Tendon Sheath Inflammation (Tenosynovitis)A tendon is a type of fibrous tissue connects your muscles to your bones. These tissues help control actions such as running, jumping, and li...
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A tendon is a type of fibrous tissue connects your muscles to your bones. These tissues help control actions such as running, jumping, and lifting. Without tendons you would not be able to control the movement of your body.
Tendons are covered by a protective sheath known as a synovium. This sheath produces a fluid (synovial fluid) that keeps the tendon lubricated. Injury to this area of the body may result in the malfunction of the synovium. If this occurs, the sheath may fail to make synovial fluid or may not make enough fluid. This can cause inflammation or swelling of the synovium. This condition is known as tendon sheath inflammation. It is also sometimes called tenosynovitis.
Tenosynovitis is typically caused by injury to the tendon or surrounding muscle or bone. Tenosynovitis is not limited to athletes, but can be found in patients with a variety of repetitive-motion activities such as assembly-line work, weeding, typing, etc. Certain jobs appear to have greater risk, including carpentry, dentistry, musicianship, and office work. It is most common in the tendons of the wrist, hands, and feet. Injury can result from:
- repetitive activities
- prolonged activities
- standing in the same position for long periods of time
Tenosynovitis can also be caused by underlying health conditions. Examples of conditions that can result in this condition include:
- rheumatoid arthritis
- Reiter’s syndrome or reactive arthritis
In some patients, the cause of the disease cannot be determined. In rare cases tenosynovitis is caused by an infection that resulted from a cut or puncture to the tendon.
Certain tendons in the body are more susceptible to injury, primarily those in the hands, feet, and wrists. Tenosynovitis is more common in these areas. However it can occur in any tendon in the body, including the shoulder, elbow, and knee. If you develop this condition, you may have the following symptoms:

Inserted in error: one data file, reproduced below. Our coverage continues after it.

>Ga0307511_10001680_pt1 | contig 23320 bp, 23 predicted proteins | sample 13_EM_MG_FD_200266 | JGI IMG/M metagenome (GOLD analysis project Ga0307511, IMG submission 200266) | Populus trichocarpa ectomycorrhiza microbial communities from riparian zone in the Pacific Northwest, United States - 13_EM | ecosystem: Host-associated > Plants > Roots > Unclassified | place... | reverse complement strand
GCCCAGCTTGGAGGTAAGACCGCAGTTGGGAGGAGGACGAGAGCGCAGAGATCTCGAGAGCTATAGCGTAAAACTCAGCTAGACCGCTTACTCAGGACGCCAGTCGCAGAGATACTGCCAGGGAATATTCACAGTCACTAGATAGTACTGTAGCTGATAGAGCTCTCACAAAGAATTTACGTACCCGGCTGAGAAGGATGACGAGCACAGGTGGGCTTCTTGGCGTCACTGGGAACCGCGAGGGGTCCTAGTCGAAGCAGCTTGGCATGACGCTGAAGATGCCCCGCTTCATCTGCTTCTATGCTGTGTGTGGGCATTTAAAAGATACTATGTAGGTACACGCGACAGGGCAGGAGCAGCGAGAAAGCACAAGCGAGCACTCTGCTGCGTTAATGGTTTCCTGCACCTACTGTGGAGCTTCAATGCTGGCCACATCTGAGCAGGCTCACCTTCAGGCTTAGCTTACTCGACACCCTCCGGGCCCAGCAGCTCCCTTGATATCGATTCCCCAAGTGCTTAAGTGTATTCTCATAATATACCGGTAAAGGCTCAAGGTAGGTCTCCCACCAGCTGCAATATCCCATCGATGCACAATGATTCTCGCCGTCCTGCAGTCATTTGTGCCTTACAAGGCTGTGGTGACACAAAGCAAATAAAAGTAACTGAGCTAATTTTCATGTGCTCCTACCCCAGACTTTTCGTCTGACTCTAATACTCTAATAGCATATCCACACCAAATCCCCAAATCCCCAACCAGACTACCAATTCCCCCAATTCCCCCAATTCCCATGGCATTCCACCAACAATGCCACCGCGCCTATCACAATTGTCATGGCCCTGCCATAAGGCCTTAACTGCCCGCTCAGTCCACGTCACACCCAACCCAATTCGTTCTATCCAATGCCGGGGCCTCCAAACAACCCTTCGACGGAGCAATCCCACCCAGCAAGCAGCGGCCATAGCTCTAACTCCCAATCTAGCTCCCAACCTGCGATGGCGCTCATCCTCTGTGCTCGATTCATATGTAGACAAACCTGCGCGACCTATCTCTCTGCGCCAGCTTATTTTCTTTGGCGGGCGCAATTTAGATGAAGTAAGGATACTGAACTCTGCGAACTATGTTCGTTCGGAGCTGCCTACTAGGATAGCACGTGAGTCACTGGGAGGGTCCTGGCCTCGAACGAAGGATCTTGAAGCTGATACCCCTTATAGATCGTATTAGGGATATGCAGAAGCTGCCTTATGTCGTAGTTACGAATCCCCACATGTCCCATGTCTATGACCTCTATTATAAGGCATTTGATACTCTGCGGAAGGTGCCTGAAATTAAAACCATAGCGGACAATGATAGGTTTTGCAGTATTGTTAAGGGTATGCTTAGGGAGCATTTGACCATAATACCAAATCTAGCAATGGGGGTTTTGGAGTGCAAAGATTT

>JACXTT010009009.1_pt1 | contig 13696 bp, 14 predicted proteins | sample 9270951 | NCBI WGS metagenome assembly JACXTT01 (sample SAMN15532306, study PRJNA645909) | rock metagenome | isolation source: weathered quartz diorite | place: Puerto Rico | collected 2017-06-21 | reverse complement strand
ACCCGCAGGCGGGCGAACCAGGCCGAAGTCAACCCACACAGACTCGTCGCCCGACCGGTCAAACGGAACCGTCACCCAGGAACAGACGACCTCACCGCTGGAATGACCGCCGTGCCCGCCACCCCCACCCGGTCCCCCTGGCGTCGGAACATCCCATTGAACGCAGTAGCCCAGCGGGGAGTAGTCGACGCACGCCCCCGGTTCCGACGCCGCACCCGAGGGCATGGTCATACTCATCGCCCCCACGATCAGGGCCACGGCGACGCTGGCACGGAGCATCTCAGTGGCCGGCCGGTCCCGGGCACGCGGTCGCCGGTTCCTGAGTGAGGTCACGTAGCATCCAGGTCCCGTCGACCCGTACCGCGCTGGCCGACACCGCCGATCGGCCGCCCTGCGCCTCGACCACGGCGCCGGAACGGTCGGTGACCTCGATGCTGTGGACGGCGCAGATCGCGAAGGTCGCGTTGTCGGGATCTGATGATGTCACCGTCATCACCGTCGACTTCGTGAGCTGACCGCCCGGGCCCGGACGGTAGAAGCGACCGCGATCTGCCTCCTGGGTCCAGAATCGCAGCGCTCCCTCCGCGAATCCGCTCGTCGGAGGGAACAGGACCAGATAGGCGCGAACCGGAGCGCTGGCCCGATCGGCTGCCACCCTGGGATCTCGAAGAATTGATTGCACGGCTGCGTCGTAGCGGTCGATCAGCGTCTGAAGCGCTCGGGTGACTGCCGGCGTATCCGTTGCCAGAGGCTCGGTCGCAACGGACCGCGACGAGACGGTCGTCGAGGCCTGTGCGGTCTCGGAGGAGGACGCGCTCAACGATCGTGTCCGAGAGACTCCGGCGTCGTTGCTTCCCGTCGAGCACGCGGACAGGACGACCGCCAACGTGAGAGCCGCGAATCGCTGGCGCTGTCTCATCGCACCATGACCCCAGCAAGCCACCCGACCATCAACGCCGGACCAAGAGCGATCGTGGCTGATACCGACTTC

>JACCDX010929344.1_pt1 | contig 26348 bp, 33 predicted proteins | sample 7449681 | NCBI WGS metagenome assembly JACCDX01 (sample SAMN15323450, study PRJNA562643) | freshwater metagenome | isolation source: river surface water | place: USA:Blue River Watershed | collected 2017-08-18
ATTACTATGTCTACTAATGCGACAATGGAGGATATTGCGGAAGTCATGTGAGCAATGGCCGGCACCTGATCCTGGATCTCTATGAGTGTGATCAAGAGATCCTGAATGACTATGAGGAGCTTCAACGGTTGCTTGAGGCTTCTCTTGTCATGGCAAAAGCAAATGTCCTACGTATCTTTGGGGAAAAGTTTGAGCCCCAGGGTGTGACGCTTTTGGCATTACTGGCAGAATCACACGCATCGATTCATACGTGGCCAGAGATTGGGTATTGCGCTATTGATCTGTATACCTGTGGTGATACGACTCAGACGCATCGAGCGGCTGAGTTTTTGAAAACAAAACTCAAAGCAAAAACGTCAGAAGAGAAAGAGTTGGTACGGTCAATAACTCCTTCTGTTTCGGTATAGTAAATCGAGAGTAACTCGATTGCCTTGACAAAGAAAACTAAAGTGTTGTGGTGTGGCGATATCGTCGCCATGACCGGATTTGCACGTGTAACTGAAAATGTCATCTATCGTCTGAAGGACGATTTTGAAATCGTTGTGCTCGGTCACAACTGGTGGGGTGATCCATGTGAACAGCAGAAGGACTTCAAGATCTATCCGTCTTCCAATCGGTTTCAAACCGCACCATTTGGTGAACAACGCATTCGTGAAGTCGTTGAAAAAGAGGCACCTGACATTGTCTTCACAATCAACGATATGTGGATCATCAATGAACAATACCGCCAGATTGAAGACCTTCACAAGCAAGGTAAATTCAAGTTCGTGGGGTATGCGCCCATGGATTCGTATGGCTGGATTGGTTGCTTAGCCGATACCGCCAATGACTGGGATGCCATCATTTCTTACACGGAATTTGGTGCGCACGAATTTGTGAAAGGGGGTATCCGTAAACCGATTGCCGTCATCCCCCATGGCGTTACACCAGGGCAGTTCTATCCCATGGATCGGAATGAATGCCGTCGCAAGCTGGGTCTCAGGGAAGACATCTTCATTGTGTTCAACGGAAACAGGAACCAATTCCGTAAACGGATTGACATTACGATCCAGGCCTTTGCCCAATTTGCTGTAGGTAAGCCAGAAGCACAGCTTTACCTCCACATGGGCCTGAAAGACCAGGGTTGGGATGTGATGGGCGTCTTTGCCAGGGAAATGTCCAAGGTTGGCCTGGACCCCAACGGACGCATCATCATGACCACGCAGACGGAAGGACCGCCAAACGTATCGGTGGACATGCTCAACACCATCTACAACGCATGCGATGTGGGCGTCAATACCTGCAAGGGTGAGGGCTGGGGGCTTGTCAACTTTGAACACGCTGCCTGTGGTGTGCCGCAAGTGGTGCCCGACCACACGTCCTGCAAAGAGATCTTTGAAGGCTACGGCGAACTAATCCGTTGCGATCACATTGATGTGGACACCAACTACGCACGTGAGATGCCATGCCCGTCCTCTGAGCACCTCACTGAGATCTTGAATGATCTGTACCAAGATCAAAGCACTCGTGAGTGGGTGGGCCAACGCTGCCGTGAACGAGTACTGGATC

- stiffness in the joint making it difficult to move
- swelling in the joint
- pain and tenderness in the joint
- redness on the skin where the tendon is located
Some people may develop a fever. This indicates the presence of an infection and requires immediate medical attention.
Diagnosis of tenosynovitis will require a physical exam of the affected area. Your doctor will check to see if redness and swelling is present. Your doctor may also ask you to move the affected area to see if pain is present. In some cases, your doctor may order an ultrasound or MRI to confirm the diagnosis or to rule out other possible causes such as arthritis.
Treatment for tenosynovitis focuses on reducing inflammation and pain. This can be done by resting the affected area and stopping activities that caused the initial injury. Your doctor may recommend the use of a brace or splint to immobilize the affected area. Applying heat or cold may also help reduce swelling and pain. Other therapies that may be recommended by your doctor include:
- stretching of the affected area
- electrical nerve stimulation or TENS
Medications for tenosynovitis may also be prescribed by your doctor. Over-the-counter nonsteroidal anti-inflammatory (NSAIDs) medications such as ibuprofen may be recommended. Corticosteroids that can be injected into the inflamed area may also be prescribed. If your condition was caused by an infection, your doctor may prescribe antibiotics to fight the infection.
If your condition is caused by an underlying health issue such as rheumatoid arthritis or gout, treatment may also include medications to treat these disorders.
Once the tendon has healed, your doctor may recommend exercises or physical therapy to help strengthen the muscle. Strengthening the muscle will help protect the tendon from injury in the future. If you have recurring tenosynovitis your doctor may recommend surgery to correct the problem.
If you develop tenosynovitis you will likely make a full recovery with treatment. Problems may arise if the activities that caused the condition are not stopped. If this happens, the damage to your tendon may become permanent. If the damage is permanent this may impact the joint. Over time, the joint may become stiff and your motion may be limited.
If your condition develops as a result of an infection, you will need antibiotics to prevent the spread of infection. If the infection is not controlled, the infection may become life threatening. If you develop an infection that is not promptly treated, your prognosis may not be as good.
Tenosynovitis can be prevented by avoiding movements or motions that are repetitive or forceful. Muscle strengthening around the site of the joint can also help prevent this type of injury, as well as stretching and range of motion (ROM) exercises.
If you cut your hands, wrists, or feet, proper cleaning of the wound will help prevent infection and the development of tenosynovitis.
Edited by: Mark Terry
Medically Reviewed by: George Krucik, MD
Published: Jun 29, 2012
Last Updated: Oct 9, 2013
Published By: Healthline Networks, Inc.
- Tendinitis and Tenosynovitis. (2011). Merck Manual. Retrieved June 28, 2012, from http://www.merckmanuals.com/home/bone_joint_and_muscle_disorders/muscle_bursa_and_tendon_disorders/tendinitis_and_tenosynovitis.html
- Tenosynovitis. (2012). National Library of Medicine. Retrieved June 28, 2012, from http://www.ncbi.nlm.nih.gov/pubmedhealth/PMH0002222/
- Tenosynovitis. (2011). University of Maryland Medical Center. Retrieved June 28, 2012, from http://www.umm.edu/ency/article/001242all.htm